FlinterNick

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    Nurmich Gun Parts has a copy of the 1777 stock by pedersoli, only $100.00, but its the type 1 pattern, so you’ll have to cut the band springs.
     
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  6. Feb 8, 2020 #6

    Gavin T Lane

    Gavin T Lane

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    I priced a stock this week for a broken stock on a pedersoli Mortimer shotgun. Flintlocks ect wanted $760 for one. They were the only company I could find that had one. The Italian firearms group said they could get me one but it would be 3-4 months to ship from Italy. It was cheaper but the fella I was dealing with won’t call me back. If I were you I’d start soaking that thing in water lol.
     
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  7. Feb 15, 2020 at 4:55 AM #7

    Stantheman86

    Stantheman86

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    Hmmmmmm mine is the band spring-less version
     
  8. Feb 15, 2020 at 4:56 AM #8

    Stantheman86

    Stantheman86

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    No way would I pay $700 for a stock for anything......I'd sooner soak it in water and use canvas under the barrel bands
     
  9. Feb 15, 2020 at 10:44 AM #9

    Redstick Lee

    Redstick Lee

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    do you have access to a "steam cabinet" ?
     
  10. Feb 16, 2020 at 5:07 AM #10

    Stantheman86

    Stantheman86

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    I have no idea what that even is, I'll probably just get the replacement stock
     
  11. Feb 16, 2020 at 1:43 PM #11

    Grenadier1758

    Grenadier1758

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    A steam cabinet or a steam box may be a bit more elaborate than you may want to make.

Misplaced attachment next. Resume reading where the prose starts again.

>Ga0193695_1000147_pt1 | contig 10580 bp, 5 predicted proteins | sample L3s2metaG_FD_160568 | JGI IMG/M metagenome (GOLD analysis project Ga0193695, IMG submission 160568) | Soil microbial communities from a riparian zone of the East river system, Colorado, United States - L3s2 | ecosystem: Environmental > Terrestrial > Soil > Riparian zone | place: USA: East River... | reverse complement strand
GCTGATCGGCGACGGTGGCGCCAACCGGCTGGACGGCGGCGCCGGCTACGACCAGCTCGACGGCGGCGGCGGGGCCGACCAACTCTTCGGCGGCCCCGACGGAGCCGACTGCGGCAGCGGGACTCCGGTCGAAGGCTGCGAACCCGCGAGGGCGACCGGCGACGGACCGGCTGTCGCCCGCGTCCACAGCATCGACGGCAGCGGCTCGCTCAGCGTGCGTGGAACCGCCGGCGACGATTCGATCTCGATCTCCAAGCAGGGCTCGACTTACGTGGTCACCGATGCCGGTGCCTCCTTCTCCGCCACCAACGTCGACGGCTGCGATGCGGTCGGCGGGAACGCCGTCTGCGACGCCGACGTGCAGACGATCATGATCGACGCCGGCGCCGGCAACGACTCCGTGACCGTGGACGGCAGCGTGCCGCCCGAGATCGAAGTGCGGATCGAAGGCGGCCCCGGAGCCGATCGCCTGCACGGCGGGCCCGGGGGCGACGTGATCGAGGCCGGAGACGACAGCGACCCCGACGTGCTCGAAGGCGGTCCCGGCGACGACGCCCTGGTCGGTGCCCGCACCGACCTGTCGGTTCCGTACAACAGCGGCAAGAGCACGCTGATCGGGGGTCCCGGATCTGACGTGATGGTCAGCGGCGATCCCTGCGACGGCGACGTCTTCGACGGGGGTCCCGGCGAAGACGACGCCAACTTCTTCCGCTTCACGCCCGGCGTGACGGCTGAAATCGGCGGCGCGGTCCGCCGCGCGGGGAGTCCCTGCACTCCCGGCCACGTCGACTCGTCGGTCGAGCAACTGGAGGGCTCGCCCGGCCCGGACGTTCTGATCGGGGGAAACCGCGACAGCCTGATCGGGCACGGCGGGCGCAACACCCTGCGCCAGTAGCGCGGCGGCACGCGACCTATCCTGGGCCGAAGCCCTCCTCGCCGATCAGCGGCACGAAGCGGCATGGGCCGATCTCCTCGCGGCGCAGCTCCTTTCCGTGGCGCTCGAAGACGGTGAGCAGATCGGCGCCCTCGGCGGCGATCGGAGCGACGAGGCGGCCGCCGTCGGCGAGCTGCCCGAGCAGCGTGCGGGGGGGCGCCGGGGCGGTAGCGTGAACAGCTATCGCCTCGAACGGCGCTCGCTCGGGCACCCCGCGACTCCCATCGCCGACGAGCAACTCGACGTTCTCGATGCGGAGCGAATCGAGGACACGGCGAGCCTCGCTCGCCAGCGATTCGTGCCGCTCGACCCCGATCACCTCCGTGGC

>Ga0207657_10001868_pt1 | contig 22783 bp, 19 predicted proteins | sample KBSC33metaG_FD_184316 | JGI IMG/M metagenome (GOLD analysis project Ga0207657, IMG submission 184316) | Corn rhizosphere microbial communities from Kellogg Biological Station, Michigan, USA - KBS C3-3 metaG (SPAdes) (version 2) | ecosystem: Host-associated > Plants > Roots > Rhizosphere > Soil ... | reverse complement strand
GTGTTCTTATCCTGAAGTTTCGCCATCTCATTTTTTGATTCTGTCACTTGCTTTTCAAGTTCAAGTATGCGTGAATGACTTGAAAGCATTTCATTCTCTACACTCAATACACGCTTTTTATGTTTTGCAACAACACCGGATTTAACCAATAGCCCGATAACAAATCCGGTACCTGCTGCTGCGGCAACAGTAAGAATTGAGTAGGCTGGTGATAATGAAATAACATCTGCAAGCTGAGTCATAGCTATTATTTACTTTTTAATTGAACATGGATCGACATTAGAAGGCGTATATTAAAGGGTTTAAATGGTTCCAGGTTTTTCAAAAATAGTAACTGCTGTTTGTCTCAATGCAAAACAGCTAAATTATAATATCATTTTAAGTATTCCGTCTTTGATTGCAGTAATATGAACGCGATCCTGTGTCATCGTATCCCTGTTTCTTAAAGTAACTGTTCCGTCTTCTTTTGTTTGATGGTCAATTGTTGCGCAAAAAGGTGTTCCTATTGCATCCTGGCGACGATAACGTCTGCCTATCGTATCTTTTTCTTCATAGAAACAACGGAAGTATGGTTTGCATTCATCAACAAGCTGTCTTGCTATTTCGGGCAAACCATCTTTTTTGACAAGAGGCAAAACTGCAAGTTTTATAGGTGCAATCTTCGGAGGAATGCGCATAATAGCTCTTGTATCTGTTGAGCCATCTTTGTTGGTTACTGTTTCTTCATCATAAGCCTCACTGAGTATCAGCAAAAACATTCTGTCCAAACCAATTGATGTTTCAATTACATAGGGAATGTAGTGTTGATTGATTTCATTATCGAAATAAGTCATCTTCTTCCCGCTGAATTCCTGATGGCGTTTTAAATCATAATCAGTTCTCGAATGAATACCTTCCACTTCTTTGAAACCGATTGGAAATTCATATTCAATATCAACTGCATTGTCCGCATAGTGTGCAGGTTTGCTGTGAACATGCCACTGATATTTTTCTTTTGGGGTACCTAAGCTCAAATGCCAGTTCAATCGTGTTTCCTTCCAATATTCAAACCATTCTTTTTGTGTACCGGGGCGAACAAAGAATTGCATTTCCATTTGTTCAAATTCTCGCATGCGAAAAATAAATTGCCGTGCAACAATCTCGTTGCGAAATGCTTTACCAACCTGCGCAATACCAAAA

https://www.bing.com/videos/search?...8546E1A3C2CB200D6C098546E1A3C2CB2&FORM=VDRVRV
    There are other plans out there on the net.

    You may just want to bring it in your shower when you take a hot shower. Leave the stock in the shower stall after the shower inn the high humidity and it will be soaking up some water. Perhaps not as intense a treatment as a steam box, but more available to most of us since we are not trying to bend wood.
     
  12. Feb 16, 2020 at 4:30 PM #12

    FlinterNick

    FlinterNick

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    Getting those bands with the springs isn’t too hard.
     
  13. Feb 16, 2020 at 4:33 PM #13

    FlinterNick

    FlinterNick

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    For the most part what I’ve learned is that restock is very difficult and expensive. You need to really love the gun to want to restock it.

    For restocking a miruko, you’d spend 400-600$$.

    You could sell that gun for 900-1200 and buy a brand new musket.
     
  14. Feb 16, 2020 at 7:58 PM #14

    Stantheman86

    Stantheman86

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    I was just looking at the stock , it may be too far gone for this.....the barrel bands rattle loose on the forearm and the wood by the buttplate is chipping off, like this thing has been above a fireplace for 20 years of fires.

    The Numrich stock is 100 bucks , the only difference is my front band has the screw and not the spring. No big deal. I paid about $1000 for the musket , it's unfired , just that someone used it, apparently, as a mantle decorative piece. The $100 stock still puts me below a new musket.